Preventative Maintenance: Crack Repair

Asphalt parking lots and roads need to be maintained. There is no question about that. And often, asphalt maintenance can be more cost effective than removing and replacing asphalt. And when done properly, maintenance can directly extend a pavement's life.

Cracksealing and crack filling are two of many pavement preservation strategies, and often they are used in conjunction with other strategies such as sealcoating or slurry seal. There are two types of cracks - working and non-working. Working cracks have a considerable amount of horizontal or vertical movement - greater than or equal to 3 mm - because of temperature change or amount of traffic, according to the Materials and Procedures for Sealing and Filling Cracks in Asphalt-Surfaced Pavement - Manual of Practice. Non-working cracks typically have "little movement between crack edges."

The Manual defines cracksealing as placing "specialized treatment materials above or into working cracks to prevent the intrusion of water." Crack filling is the "placement of ordinary treatment materials into non-working cracks to reduce infiltration of water and to reinforce the adjacent pavement."

But before contractors crackseal or crack fill, they should understand why and how cracks occur.

Asphalt expands and contracts in different temperature environments. If not all of the asphalt is moving in a uniform way, it will become weak at the joints, says James B. Curtis, president of Chec Management Systems Inc. in Redding, CA. "Cracks are usually wider when it's cold and narrower in warmer temperatures," he says.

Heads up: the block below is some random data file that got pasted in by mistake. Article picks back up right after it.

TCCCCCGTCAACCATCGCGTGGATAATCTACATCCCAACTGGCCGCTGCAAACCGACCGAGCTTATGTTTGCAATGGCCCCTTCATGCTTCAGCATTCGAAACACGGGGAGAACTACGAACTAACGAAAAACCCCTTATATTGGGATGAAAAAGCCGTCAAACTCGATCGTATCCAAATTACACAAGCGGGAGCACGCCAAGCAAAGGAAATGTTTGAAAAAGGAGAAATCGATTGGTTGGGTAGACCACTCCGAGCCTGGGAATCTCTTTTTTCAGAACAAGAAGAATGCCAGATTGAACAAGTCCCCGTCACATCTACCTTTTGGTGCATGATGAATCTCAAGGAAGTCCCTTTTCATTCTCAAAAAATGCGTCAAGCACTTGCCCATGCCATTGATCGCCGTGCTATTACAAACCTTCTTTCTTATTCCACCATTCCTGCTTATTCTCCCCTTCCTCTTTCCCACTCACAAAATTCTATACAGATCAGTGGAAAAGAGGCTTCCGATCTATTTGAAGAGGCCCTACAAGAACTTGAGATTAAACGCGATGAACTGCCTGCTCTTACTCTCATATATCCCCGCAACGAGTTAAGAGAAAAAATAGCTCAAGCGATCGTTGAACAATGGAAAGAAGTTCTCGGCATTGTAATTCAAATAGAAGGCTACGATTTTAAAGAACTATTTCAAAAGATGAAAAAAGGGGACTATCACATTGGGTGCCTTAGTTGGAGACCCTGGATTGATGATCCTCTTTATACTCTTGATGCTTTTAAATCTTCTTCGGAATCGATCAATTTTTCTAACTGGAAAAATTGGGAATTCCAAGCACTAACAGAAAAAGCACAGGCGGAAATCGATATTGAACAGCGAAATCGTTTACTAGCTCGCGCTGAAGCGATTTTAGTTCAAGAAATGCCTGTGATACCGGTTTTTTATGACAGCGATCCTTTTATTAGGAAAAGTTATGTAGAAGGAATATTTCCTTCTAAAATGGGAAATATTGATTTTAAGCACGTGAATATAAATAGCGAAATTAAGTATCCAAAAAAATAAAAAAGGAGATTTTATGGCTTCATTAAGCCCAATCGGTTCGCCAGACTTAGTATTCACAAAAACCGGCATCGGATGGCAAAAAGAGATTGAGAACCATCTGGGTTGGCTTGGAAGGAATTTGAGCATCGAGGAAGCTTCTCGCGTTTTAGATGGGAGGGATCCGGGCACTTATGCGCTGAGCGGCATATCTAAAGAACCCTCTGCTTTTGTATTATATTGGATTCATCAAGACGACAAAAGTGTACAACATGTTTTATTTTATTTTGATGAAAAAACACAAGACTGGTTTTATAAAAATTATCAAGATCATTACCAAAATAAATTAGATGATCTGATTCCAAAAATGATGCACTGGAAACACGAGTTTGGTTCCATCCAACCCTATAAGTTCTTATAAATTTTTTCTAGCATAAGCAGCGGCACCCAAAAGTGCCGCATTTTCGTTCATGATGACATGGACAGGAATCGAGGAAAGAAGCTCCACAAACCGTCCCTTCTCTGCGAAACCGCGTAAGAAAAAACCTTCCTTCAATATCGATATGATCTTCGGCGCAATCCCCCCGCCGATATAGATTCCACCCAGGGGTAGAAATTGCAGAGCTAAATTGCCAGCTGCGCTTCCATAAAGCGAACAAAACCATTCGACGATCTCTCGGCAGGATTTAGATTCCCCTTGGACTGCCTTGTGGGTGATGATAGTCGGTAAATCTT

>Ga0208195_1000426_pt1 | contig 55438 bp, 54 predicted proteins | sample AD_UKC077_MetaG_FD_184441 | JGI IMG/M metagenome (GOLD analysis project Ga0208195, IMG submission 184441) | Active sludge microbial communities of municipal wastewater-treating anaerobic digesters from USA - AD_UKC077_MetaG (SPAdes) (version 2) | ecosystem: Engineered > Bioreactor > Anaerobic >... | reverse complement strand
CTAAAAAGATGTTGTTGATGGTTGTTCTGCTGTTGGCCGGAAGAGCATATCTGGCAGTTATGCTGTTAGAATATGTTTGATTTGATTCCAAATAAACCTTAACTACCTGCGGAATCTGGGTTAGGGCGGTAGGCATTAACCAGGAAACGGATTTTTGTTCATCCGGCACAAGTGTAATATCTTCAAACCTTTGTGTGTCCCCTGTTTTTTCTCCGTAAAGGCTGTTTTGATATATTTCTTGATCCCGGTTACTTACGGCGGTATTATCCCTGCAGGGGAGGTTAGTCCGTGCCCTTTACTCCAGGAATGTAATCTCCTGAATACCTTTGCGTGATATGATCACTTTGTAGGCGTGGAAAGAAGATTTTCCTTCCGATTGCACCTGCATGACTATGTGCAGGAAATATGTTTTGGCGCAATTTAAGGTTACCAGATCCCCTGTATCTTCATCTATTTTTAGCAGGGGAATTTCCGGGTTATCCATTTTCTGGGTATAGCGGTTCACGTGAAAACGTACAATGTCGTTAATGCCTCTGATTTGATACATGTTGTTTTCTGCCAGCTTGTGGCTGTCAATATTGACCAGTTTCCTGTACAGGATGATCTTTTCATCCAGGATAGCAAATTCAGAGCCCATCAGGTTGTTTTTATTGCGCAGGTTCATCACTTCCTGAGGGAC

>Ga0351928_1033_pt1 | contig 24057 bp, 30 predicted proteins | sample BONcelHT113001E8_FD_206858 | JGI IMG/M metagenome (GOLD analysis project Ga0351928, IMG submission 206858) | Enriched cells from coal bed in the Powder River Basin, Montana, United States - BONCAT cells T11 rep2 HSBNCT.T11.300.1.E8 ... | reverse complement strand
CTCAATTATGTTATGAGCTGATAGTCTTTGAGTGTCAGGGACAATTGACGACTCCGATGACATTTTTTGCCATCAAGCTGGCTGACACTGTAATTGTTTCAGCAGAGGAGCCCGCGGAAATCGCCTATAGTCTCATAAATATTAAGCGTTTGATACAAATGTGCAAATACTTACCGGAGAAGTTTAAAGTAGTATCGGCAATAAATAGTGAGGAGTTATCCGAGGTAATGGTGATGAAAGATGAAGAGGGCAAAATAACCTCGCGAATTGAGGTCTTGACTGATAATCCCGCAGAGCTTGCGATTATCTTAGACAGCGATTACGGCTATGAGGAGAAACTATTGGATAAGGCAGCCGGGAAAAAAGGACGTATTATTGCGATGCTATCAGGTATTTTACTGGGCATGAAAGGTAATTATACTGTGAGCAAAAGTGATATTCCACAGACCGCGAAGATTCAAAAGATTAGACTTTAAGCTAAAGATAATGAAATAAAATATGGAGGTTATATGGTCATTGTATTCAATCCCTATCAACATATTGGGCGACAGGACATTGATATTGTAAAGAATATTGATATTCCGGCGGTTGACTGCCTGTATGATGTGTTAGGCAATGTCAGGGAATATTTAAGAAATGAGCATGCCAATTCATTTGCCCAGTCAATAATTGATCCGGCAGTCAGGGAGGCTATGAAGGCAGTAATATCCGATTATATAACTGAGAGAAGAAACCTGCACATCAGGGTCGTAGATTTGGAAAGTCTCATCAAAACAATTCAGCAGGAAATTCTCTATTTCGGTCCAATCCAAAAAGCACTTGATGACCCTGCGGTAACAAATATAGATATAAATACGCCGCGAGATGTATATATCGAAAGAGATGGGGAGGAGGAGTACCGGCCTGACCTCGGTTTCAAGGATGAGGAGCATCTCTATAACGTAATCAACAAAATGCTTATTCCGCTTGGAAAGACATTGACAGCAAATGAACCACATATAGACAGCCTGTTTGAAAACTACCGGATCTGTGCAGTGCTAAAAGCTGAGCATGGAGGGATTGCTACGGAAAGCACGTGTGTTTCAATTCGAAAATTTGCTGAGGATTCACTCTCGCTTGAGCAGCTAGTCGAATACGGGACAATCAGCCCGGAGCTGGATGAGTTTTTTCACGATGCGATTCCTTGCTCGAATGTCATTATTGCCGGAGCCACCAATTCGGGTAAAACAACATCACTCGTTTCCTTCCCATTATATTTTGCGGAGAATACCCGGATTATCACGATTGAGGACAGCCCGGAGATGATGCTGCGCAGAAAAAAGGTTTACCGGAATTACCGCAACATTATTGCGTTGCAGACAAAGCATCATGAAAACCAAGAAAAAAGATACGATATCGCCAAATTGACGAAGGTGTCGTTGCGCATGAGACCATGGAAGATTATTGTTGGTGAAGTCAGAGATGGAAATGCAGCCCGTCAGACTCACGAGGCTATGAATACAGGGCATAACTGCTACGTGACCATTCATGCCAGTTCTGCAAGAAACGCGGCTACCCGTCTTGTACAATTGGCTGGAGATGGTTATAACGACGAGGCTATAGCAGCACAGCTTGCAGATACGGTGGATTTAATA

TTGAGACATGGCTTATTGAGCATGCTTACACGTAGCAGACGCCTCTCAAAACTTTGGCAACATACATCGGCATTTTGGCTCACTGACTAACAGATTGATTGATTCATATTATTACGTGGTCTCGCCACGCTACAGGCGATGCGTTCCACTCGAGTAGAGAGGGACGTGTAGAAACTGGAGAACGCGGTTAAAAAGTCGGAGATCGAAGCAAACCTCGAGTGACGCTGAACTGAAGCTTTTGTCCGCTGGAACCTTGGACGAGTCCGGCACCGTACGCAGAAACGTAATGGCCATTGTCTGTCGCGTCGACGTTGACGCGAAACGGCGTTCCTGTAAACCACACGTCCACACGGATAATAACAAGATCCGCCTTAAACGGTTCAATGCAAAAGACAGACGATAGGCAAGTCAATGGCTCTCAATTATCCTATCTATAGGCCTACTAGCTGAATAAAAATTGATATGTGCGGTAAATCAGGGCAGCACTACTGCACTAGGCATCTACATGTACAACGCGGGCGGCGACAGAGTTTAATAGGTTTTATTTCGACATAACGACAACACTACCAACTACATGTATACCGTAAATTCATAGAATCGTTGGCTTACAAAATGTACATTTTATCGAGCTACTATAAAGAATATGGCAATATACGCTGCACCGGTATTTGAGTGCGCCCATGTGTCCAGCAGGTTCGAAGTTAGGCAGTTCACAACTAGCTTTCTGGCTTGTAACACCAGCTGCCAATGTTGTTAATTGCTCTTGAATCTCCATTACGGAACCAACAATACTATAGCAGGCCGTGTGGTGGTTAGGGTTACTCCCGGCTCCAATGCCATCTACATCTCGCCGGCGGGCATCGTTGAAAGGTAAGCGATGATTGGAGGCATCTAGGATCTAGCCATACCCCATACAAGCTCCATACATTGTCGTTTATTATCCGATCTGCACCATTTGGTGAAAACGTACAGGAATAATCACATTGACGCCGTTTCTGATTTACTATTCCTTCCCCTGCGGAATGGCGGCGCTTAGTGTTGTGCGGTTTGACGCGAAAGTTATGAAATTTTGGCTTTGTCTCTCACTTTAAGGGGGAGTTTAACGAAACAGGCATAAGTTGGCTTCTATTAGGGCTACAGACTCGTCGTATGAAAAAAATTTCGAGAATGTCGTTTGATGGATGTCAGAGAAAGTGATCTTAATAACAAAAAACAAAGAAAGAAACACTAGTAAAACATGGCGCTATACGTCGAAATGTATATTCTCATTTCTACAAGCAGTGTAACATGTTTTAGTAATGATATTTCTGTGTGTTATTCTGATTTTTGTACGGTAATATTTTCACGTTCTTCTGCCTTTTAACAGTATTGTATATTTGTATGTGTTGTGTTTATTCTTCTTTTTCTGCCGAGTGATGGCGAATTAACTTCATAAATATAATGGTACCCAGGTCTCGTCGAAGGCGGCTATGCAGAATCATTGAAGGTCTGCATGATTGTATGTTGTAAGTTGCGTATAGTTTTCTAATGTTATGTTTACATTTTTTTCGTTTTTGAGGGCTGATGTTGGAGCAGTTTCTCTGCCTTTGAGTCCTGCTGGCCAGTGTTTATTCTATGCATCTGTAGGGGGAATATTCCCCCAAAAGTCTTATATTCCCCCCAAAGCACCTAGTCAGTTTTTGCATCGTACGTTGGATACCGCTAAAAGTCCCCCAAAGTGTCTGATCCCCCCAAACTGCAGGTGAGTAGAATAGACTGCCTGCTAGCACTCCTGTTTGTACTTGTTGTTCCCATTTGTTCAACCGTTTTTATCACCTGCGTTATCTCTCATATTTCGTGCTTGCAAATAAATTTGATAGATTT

Left untreated, cracks in asphalt enable water to penetrate beneath the pavement surface, weakening the base and subbase, leading to raveling or failure of the pavement and to more extensive, costly repairs. So repairing cracks is a relatively inexpensive preventive maintenance technique that can help property managers extend the life of their parking lot.

Preparation is Key
"Good prep will give you the best performance for your crack filler or sealer," Curtis says. Before crack filling or sealing, be sure to properly clean and dry the crack. This can be done with wirebrushing, airblasting or sandblasting. Proper cleaning helps to minimize the potential for adhesion failures resulting from dirty or moist cracks.

Cracks can be airblasted using backpack or walk-behind blowers or high-pressure air compressors. Another option is hot airblasting done with a hot compressed-air lance or a heat lance. Contractors choosing this method need to be careful not to burn the asphalt and cause further damage. A heat lance can also allow a contractor to fill or seal cracks in colder or damp conditions because it will heat and dry the asphalt.